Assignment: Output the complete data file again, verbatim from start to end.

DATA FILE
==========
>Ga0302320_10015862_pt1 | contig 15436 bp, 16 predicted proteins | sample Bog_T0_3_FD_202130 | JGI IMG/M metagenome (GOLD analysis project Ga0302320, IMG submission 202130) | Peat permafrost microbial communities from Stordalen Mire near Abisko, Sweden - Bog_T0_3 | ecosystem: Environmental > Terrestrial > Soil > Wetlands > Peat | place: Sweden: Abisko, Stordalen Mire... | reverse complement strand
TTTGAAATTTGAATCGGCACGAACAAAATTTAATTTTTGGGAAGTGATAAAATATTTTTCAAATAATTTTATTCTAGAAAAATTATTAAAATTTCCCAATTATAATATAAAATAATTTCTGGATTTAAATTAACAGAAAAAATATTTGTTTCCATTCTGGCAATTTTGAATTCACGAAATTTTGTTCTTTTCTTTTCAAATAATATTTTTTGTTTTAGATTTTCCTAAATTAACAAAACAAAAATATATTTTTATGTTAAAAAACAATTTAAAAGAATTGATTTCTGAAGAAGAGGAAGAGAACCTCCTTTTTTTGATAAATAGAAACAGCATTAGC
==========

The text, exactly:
>Ga0302320_10015862_pt1 | contig 15436 bp, 16 predicted proteins | sample Bog_T0_3_FD_202130 | JGI IMG/M metagenome (GOLD analysis project Ga0302320, IMG submission 202130) | Peat permafrost microbial communities from Stordalen Mire near Abisko, Sweden - Bog_T0_3 | ecosystem: Environmental > Terrestrial > Soil > Wetlands > Peat | place: Sweden: Abisko, Stordalen Mire... | reverse complement strand
TTTGAAATTTGAATCGGCACGAACAAAATTTAATTTTTGGGAAGTGATAAAATATTTTTCAAATAATTTTATTCTAGAAAAATTATTAAAATTTCCCAATTATAATATAAAATAATTTCTGGATTTAAATTAACAGAAAAAATATTTGTTTCCATTCTGGCAATTTTGAATTCACGAAATTTTGTTCTTTTCTTTTCAAATAATATTTTTTGTTTTAGATTTTCCTAAATTAACAAAACAAAAATATATTTTTATGTTAAAAAACAATTTAAAAGAATTGATTTCTGAAGAAGAGGAAGAGAACCTCCTTTTTTTGATAAATAGAAACAGCATTAGC